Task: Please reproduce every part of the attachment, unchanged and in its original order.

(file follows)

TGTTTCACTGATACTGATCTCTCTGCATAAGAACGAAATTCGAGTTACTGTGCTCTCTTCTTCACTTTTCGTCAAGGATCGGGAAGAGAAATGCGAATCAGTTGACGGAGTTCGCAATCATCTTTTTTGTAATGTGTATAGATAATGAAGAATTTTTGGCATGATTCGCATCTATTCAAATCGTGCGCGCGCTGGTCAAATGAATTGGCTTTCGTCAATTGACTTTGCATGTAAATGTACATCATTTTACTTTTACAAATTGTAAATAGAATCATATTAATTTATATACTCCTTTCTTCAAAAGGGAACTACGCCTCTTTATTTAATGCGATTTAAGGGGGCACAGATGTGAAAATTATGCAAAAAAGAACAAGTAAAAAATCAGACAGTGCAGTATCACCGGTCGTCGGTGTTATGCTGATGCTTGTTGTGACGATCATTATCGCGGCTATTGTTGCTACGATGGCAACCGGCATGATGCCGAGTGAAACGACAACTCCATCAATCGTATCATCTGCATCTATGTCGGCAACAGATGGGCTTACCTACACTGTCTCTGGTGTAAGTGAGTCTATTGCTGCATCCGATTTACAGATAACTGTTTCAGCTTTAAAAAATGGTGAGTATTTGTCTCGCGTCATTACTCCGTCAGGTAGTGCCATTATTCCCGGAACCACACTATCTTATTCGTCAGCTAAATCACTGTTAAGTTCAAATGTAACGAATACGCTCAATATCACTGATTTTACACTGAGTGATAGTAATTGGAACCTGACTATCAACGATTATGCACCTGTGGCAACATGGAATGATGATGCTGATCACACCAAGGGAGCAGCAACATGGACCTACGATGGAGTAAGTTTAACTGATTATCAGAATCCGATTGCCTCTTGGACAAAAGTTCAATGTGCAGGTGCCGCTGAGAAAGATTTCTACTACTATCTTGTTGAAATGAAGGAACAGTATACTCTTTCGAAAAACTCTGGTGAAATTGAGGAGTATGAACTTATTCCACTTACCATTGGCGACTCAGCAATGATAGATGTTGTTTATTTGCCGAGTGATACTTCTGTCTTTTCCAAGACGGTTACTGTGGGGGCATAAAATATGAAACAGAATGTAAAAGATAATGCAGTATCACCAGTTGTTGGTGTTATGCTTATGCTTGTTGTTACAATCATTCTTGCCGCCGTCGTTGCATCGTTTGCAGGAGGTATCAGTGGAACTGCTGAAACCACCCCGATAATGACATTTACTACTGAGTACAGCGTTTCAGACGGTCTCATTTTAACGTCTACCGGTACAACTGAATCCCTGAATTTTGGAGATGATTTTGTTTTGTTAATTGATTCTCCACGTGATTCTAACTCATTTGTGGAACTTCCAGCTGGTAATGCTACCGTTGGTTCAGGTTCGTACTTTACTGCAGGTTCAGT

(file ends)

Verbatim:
TGTTTCACTGATACTGATCTCTCTGCATAAGAACGAAATTCGAGTTACTGTGCTCTCTTCTTCACTTTTCGTCAAGGATCGGGAAGAGAAATGCGAATCAGTTGACGGAGTTCGCAATCATCTTTTTTGTAATGTGTATAGATAATGAAGAATTTTTGGCATGATTCGCATCTATTCAAATCGTGCGCGCGCTGGTCAAATGAATTGGCTTTCGTCAATTGACTTTGCATGTAAATGTACATCATTTTACTTTTACAAATTGTAAATAGAATCATATTAATTTATATACTCCTTTCTTCAAAAGGGAACTACGCCTCTTTATTTAATGCGATTTAAGGGGGCACAGATGTGAAAATTATGCAAAAAAGAACAAGTAAAAAATCAGACAGTGCAGTATCACCGGTCGTCGGTGTTATGCTGATGCTTGTTGTGACGATCATTATCGCGGCTATTGTTGCTACGATGGCAACCGGCATGATGCCGAGTGAAACGACAACTCCATCAATCGTATCATCTGCATCTATGTCGGCAACAGATGGGCTTACCTACACTGTCTCTGGTGTAAGTGAGTCTATTGCTGCATCCGATTTACAGATAACTGTTTCAGCTTTAAAAAATGGTGAGTATTTGTCTCGCGTCATTACTCCGTCAGGTAGTGCCATTATTCCCGGAACCACACTATCTTATTCGTCAGCTAAATCACTGTTAAGTTCAAATGTAACGAATACGCTCAATATCACTGATTTTACACTGAGTGATAGTAATTGGAACCTGACTATCAACGATTATGCACCTGTGGCAACATGGAATGATGATGCTGATCACACCAAGGGAGCAGCAACATGGACCTACGATGGAGTAAGTTTAACTGATTATCAGAATCCGATTGCCTCTTGGACAAAAGTTCAATGTGCAGGTGCCGCTGAGAAAGATTTCTACTACTATCTTGTTGAAATGAAGGAACAGTATACTCTTTCGAAAAACTCTGGTGAAATTGAGGAGTATGAACTTATTCCACTTACCATTGGCGACTCAGCAATGATAGATGTTGTTTATTTGCCGAGTGATACTTCTGTCTTTTCCAAGACGGTTACTGTGGGGGCATAAAATATGAAACAGAATGTAAAAGATAATGCAGTATCACCAGTTGTTGGTGTTATGCTTATGCTTGTTGTTACAATCATTCTTGCCGCCGTCGTTGCATCGTTTGCAGGAGGTATCAGTGGAACTGCTGAAACCACCCCGATAATGACATTTACTACTGAGTACAGCGTTTCAGACGGTCTCATTTTAACGTCTACCGGTACAACTGAATCCCTGAATTTTGGAGATGATTTTGTTTTGTTAATTGATTCTCCACGTGATTCTAACTCATTTGTGGAACTTCCAGCTGGTAATGCTACCGTTGGTTCAGGTTCGTACTTTACTGCAGGTTCAGT